Texas Tornadoes Destroy Almost 60 Homes Built by Habitat for Humanity | NECN

Texas Tornadoes Destroy Almost 60 Homes Built by Habitat for Humanity

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    NEWSLETTERS

    String of at least 16 tornadoes battered north Texas, killing 6 people and leaving many missing (Published Sunday, Feb. 2, 2014)

    (NECN/NBC News: Jay Gray) - Hundreds of families across north Texas are working through the debris left after a string of deadly tornadoes ripped through the area. Six people were killed, several are still missing after more than a dozen twisters touched down just outside of Fort Worth.

    The rural community of Granbury was the hardest hit.

    Twisted metal and splintered wood like this dot the north Texas landscape right now as hundreds of families begin the difficult recovery here.

    As so many work through the rubble left behind by a string of at least 16 tornadoes that battered north Texas, stories of survival are also being pulled from the debris.

    “And in just seconds… I've heard it described as a freight train and it is... The wind came, it was horrendous," says tornado survivor Judith Butner, who was in her trailer when the storms hit. "It started rocking... I'm on my hands and knees in the bathtub and on the fourth rock it just up ended and toppled and blew me into the next door neighbor’s yard."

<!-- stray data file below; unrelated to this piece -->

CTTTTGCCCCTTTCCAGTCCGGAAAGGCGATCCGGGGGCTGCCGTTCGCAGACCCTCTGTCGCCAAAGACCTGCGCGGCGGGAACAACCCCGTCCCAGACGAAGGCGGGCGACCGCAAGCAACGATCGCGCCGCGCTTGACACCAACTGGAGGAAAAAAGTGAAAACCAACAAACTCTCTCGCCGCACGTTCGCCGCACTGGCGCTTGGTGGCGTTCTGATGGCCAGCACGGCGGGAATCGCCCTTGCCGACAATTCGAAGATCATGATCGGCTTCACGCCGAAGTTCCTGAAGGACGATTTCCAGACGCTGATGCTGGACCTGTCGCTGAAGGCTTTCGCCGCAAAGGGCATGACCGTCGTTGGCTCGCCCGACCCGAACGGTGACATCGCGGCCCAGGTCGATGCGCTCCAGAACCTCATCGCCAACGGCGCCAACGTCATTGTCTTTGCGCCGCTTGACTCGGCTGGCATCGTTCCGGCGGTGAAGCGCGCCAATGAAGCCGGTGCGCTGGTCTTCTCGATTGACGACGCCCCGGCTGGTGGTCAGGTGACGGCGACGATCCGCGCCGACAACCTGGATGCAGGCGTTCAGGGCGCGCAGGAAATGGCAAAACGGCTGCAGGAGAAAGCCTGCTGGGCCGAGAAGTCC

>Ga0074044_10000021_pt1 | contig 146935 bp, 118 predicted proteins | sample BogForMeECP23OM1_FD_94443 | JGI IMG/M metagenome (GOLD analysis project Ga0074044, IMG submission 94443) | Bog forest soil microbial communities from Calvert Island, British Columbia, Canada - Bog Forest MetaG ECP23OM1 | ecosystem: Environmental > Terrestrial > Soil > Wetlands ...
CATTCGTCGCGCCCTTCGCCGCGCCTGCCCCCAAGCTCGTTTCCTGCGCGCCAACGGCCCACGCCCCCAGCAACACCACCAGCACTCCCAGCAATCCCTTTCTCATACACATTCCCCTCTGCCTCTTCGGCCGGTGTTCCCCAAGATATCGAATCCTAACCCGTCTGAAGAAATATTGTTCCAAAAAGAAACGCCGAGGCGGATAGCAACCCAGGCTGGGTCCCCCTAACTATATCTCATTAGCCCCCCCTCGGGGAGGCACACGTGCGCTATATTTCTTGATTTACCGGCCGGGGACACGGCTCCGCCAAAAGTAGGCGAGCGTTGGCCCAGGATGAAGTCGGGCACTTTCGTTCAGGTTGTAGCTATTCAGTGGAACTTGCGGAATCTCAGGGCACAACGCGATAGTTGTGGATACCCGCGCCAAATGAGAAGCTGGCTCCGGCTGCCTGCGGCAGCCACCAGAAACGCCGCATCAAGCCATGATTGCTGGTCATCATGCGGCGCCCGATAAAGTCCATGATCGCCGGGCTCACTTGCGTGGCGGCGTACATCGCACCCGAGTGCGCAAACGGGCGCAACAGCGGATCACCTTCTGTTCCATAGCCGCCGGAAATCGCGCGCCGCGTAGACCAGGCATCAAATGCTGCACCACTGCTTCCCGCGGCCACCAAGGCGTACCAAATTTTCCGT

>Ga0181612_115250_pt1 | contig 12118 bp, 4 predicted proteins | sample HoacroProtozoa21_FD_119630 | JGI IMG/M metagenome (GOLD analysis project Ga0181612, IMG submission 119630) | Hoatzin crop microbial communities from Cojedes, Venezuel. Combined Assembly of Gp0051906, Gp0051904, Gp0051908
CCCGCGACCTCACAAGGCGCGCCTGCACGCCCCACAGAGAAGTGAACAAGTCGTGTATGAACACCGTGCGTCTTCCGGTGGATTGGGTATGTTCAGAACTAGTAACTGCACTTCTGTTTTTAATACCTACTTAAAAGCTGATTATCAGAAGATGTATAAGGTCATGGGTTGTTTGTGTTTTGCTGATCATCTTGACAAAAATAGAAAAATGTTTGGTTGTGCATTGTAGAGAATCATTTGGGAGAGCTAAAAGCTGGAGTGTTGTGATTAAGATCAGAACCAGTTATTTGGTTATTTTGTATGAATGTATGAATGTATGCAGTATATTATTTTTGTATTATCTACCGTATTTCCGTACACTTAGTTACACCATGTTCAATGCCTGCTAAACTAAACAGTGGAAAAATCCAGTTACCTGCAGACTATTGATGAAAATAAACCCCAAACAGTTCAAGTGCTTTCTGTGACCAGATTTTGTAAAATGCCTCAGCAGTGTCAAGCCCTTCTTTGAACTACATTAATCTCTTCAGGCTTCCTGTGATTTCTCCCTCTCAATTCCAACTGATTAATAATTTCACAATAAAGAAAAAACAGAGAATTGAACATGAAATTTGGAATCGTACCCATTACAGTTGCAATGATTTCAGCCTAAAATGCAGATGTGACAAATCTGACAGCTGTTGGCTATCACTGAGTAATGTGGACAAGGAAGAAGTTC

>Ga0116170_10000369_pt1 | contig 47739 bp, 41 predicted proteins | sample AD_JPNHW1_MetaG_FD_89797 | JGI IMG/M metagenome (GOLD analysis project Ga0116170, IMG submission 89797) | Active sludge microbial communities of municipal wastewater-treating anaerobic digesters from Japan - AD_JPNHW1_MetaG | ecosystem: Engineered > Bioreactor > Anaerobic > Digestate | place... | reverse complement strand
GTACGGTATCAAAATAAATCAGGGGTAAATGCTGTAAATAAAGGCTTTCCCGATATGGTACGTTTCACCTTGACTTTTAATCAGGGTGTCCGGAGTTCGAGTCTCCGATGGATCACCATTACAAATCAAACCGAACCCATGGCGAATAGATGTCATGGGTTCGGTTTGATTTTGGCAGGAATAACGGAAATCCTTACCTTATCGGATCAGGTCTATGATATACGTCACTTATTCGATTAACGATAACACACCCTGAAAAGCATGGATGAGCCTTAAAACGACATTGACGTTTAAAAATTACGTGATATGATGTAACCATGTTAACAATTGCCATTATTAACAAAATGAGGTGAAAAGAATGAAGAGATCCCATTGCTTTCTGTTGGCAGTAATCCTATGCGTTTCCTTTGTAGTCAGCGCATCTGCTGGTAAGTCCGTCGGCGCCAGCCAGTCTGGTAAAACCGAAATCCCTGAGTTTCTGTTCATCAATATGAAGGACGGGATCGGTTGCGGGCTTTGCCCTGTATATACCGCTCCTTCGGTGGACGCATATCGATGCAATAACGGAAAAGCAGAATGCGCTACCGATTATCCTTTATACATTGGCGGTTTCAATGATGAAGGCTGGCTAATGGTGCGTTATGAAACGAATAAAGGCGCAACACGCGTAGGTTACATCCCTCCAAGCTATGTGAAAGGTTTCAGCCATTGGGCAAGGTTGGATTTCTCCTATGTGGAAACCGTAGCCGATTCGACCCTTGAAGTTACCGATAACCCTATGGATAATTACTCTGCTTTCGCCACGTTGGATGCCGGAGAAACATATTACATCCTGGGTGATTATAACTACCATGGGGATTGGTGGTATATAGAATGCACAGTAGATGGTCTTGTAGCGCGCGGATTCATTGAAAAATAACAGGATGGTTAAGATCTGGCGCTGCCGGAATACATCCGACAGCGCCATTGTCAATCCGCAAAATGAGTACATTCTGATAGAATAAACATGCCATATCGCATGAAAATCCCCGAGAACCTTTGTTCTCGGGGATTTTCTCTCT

When she came-to, Butner had a broken leg and a lot of scratches and bruises.

    “I just said ‘alright lord, if this is it... I'm ready’...you know… And apparently it wasn't."

    The string of storms did take six lives, and a handful of residents are still missing. After an extensive search, however, officials believe they are safe.

    "I am very confident that we will find the people alive and well, and that they just haven't reported in to us,” says Sheriff Roger Deeds.

    We're also learning more about the area that took the most vicious hit. Close to a hundred homes in the Rancho Brazos neighborhood were severely damaged or destroyed. About 60 of them were houses built by Habitat for Humanity.

    "We worked out on a house yesterday to finish it, and went out today, and it was a slab,” says Ronald Barrett of Habitat for Humanity.

    For the homeowners and volunteers, these are not just piles of debris. The broken glass and splintered wood represent months of hard work, determination and dreams ripped away in a matter of minutes.

    "It's hard on those families. Those homes meant a lot to those families,” Barrett says.

    Those families, like hundreds of families across north Texas, now find themselves struggling to survive.

    Texas Governor Rick Perry will travel there later Friday to visit with survivors and get a first-hand look at the devastation.